- Serving Customers in new ways via the internet, reducing the need for agents
- Producing better information; more detail, in real time, to allow better decisions to be made
- Serving the global market
- Increasing flexible working on the road and at home.
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In a previous post I shared a diagram showing the connections between a Change Management and IT Systems Development Methodology. I shared it with you to illustrate a very important point. By the way, both parts of the diagram are showing their age now; the SDLC part is classic waterfall, and the Change side shows nothing regarding stakeholders attitude to change.
Back on track, my point was that the potential gains of implementing new IT are plainly compelling, as organisations are attracted by the idea that they will gain capability to do many desirable things to drive their business forward. Many of these gains, however, require fundamental changes to the roles and responsibilities of staff, suppliers and even customers. I am going to list a few examples in my next post.
IT staff traditionally tend not to learn about Change Management. They have grown up seeing their job finishing when the new system is delivered. This is beginning to change in some forward thinking organisations and rightly so in my opinion.
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The diagram shows how my old consulting firm mapped their Change Management methodology onto it’s Systems Development method.
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The above is a term you may have come across, but in my experience it is widely misunderstood. It seems to me everyone has a different interpretation of the term. So I thought I would put my own view down on paper. I actually think CSF gets confused with “success factor”, which is a term I don’t particularly like.
I have used CSF’s as a technique in business analysis. Imagine that your project has the challenge to improve a business process. You would ask yourself and your team, “what few things do we need to improve to effect the overall business process improvement?” suppose the challenge was to reduce the order processing cycle from ten days to five days? There may be a whole host of ideas to improve the situation such as better monitoring of stock levels, reliable suppliers, better integration between sales channels, forecasting etc etc. You should try and make a long list, say ten to a dozen, then review with your team, users and stakeholders to get down to about four. When you have these few, then you can ask yourself “if our project manages to improve these few factors, does that maximise our chances of achieving the overall all aim of the project!” if yes then these are your CSF’s.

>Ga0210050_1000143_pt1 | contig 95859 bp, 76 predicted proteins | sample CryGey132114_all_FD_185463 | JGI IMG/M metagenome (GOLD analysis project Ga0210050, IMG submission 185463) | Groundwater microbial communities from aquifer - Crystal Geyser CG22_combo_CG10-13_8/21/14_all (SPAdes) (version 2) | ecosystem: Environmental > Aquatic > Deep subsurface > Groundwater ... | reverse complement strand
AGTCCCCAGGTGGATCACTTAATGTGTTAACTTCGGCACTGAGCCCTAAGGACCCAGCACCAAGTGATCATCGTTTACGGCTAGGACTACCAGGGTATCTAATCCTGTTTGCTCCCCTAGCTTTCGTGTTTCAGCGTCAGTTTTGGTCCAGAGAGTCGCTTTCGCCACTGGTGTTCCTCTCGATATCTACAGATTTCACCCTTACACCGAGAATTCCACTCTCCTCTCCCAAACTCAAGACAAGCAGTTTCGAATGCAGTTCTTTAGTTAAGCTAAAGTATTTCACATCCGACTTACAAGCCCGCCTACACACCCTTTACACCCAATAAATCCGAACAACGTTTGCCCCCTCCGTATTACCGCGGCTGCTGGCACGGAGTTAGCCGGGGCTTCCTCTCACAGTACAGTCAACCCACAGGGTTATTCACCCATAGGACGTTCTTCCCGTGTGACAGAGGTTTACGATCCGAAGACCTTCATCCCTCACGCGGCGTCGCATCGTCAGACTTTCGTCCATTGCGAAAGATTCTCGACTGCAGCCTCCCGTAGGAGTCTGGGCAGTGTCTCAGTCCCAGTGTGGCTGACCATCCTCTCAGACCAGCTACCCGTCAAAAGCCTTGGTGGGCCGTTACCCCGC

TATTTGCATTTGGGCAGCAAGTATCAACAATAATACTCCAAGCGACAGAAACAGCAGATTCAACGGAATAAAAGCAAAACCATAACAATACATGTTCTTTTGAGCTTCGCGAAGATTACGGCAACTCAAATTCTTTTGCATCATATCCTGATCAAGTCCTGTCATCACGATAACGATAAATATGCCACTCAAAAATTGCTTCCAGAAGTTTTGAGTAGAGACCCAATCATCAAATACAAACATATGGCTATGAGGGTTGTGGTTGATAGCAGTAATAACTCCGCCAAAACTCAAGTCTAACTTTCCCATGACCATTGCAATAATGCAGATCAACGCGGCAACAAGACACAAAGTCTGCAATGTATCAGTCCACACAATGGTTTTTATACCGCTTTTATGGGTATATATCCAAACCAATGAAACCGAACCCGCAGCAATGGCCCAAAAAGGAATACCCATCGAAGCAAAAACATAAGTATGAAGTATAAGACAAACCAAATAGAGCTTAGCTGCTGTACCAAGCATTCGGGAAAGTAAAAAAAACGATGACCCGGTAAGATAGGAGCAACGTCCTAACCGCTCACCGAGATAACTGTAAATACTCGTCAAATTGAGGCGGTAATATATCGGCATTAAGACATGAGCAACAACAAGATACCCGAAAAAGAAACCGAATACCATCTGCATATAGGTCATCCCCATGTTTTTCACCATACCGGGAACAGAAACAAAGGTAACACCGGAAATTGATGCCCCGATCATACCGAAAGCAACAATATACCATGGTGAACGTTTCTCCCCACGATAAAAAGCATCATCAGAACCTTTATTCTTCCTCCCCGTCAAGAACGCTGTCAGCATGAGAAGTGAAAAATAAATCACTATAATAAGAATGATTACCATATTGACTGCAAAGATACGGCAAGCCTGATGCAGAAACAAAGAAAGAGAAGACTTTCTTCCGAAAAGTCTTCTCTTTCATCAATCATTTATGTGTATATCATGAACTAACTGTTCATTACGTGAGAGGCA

CSF’s are very useful because they provide the means to bring focus to your project. You can cross tab your requirements against them, which will provide the arguments for either including or excluding them from the scope. They can be very powerful as they play well with your business stakeholders.
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Posted in Business Analysis
There’s a term used in Education I’d like to introduce you to as I think it may be relevant to your work as a Project Manager – it’s “Formative Assessment”. As a teacher one thing you need to do is ensure your class if understanding and following your lesson. Similarly in business we all strive to make ourselves understood. But if you are like me there are situations where your audience doesn’t get the full depth and meaning of the subject you are trying to convey. Studies in education into Formative Assessment may help us out here.
The term means assessing as the lesson is in progress, rather than assessing after the event. The obvious way this is done by teachers is to ask questions – I know you are thinking you can’t be asking your boss questions but there is a little method in my madness. Studies of classroom situations found that on average teachers wait on average only 1-2 seconds before expecting an answer, either answering the question themselves or moving on to another pupil. The problem with this practice is that the expectations is set amongst the class or audience that a simple fact is sought, rather than any deeper level thinking.
The recommendation to teachers is to set the scene by saying something like “Take 5 mins to think about…” I think you can do a similar thing in business in your workshops. When you need to generate ideas or examine something a little deeper, have the confidence to arrange breakout sessions in pairs or small groups. No need for lengthy breakouts as 10 to 15 minutes just sets the right expectation. Any longer and you are indicating that you expect a validated idea, any shorter and you are not allowing time to move beyond the obvious.